Ten years ago today… my morning commute to work was disrupted. There was much confusion at Waterloo Station. The tube station was closing, and everyone was milling about near the trains. There were rumours of trouble in multiple parts of the tube network, but no one seemed to understand the disruption.
I hopped on a bus and called an old friend, who I knew had been up all night working on her PhD on nuclear terrorism. I thought she might interpret the news better than I could.
“They’re reporting ‘a power surge,'” she told me as my bus wound through Holborn towards Farringdon. It’s hard to tell what’s actually happening. Be careful just in case.”
I got to work — one of the few who did, it turned out — and was asked to make a list of my team and work out who was still alive. While the sirens raced past our office buildings en route to various hospitals, I made the phone calls. I never want to do that again.
(They were all alive, fortunately. But I counted those endless sirens, thinking of those teams across the capital — and families — who were finding that some of their members weren’t.)
I remember phoning my mother and waking her up. “You’re going to see that there’s something going on in London,” I told her. “I just want you to know, when you see that, that I’m at work and I’m okay.” She blearily thanked me and apparently went straight to watch the news… which was already reporting explosions. I got a somewhat teary voicemail from her a number of hours later — when the phone networks were no longer clogged — thanking me and telling me she loved me.
The City was evacuated in the afternoon, and I headed across London on foot towards friends in South Kensington (since I lived too far away to get back to my home). All the Londoners I encountered had a surreal quality of shock at the events and a heightened, startled awareness of each other… We weren’t just obstacles in each other’s journeys anymore — we talked. We nodded to each other. We shared our worried looks and our stoic laughter. As we all tried to work out how to get home, it felt like we actually saw each other for the first time. We understood we were in it together.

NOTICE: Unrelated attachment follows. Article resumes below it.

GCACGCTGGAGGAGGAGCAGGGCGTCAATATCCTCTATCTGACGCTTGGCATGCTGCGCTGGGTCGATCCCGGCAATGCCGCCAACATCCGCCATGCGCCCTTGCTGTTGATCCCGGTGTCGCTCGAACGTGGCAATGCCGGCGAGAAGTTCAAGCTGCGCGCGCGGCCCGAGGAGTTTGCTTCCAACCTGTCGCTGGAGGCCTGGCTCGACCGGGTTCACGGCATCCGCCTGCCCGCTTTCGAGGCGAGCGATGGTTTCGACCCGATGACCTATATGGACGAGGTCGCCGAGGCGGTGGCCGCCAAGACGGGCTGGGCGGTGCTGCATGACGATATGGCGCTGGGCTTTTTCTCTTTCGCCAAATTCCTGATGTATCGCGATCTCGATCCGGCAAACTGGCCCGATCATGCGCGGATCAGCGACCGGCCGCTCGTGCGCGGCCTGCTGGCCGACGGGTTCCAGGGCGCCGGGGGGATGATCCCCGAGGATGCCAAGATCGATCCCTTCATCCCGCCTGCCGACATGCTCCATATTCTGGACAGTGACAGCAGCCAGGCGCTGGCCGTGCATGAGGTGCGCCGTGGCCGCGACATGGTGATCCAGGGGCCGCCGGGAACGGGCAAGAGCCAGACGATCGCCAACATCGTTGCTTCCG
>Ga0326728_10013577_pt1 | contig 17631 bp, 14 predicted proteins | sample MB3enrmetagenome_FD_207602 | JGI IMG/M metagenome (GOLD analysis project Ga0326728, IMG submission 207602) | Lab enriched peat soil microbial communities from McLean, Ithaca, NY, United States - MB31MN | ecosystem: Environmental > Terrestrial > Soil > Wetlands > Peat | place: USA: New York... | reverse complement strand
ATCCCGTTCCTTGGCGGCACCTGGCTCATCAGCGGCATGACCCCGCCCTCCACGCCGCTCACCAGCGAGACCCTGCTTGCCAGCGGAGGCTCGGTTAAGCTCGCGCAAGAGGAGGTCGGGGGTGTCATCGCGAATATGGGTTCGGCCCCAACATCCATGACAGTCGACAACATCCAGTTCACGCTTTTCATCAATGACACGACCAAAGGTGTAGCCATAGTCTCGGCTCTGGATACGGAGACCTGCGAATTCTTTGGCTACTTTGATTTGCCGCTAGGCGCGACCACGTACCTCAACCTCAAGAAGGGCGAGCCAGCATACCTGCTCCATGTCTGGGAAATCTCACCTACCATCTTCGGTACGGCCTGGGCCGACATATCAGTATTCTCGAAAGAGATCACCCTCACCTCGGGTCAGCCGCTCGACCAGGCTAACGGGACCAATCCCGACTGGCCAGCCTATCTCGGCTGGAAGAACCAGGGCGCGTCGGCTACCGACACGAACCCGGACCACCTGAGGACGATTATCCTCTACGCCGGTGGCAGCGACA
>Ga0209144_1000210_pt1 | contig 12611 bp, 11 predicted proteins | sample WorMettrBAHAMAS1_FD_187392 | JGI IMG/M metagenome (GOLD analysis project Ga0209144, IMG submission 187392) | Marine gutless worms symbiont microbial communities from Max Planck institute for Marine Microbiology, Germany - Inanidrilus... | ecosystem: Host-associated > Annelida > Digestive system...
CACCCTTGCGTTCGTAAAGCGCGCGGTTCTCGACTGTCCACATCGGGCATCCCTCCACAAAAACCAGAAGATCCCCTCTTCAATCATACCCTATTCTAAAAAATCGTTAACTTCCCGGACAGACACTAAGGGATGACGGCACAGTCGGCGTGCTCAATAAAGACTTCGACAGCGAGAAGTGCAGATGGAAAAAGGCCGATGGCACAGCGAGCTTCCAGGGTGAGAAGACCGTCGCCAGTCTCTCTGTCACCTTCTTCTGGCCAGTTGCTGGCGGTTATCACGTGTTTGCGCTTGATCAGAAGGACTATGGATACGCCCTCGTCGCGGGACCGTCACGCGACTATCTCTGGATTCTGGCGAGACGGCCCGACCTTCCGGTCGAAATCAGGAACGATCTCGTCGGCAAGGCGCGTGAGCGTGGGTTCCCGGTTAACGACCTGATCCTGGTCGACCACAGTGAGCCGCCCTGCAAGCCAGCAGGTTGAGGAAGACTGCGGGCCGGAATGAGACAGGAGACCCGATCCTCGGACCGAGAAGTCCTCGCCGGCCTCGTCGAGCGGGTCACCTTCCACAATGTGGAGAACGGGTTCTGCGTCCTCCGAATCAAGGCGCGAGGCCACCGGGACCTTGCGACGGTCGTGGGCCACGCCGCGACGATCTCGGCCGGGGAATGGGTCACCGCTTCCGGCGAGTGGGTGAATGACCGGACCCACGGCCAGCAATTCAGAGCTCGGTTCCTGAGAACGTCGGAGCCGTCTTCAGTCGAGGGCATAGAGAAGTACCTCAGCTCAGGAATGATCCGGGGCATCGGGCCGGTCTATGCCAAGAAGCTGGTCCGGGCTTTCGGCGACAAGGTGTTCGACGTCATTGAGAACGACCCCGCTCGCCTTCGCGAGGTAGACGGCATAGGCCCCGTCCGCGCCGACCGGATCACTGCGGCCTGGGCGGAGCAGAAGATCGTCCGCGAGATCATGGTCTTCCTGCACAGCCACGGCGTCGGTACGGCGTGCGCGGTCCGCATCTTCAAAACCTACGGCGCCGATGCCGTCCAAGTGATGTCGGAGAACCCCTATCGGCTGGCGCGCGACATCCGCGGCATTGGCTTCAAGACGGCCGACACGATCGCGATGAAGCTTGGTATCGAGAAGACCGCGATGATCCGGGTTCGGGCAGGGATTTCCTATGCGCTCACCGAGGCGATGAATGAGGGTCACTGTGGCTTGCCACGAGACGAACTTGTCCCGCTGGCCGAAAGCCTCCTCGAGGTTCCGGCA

When I got to Hyde Park Corner, a couple of brave TfL bus drivers had picked up their routes — all the more courageous when we didn’t yet know what had happened to cause the explosions, nor whether it was truly finished. I stepped onto a bus and was humbled to see the driver, as confused and stricken as the rest of us, determined to do his part: London was on the move, and he could help us get home. What a gesture of solidarity. I thanked him profusely.
Coincidentally, I found one of the South Ken friends at the back of that bus, and we went on to their flat to make margaritas with his wife. There was lots to talk about that night, and to be grateful for. And to mourn. We’d each experienced it differently, but we’d been through it together — and London is never more amazing than when it finds a reason to pull together.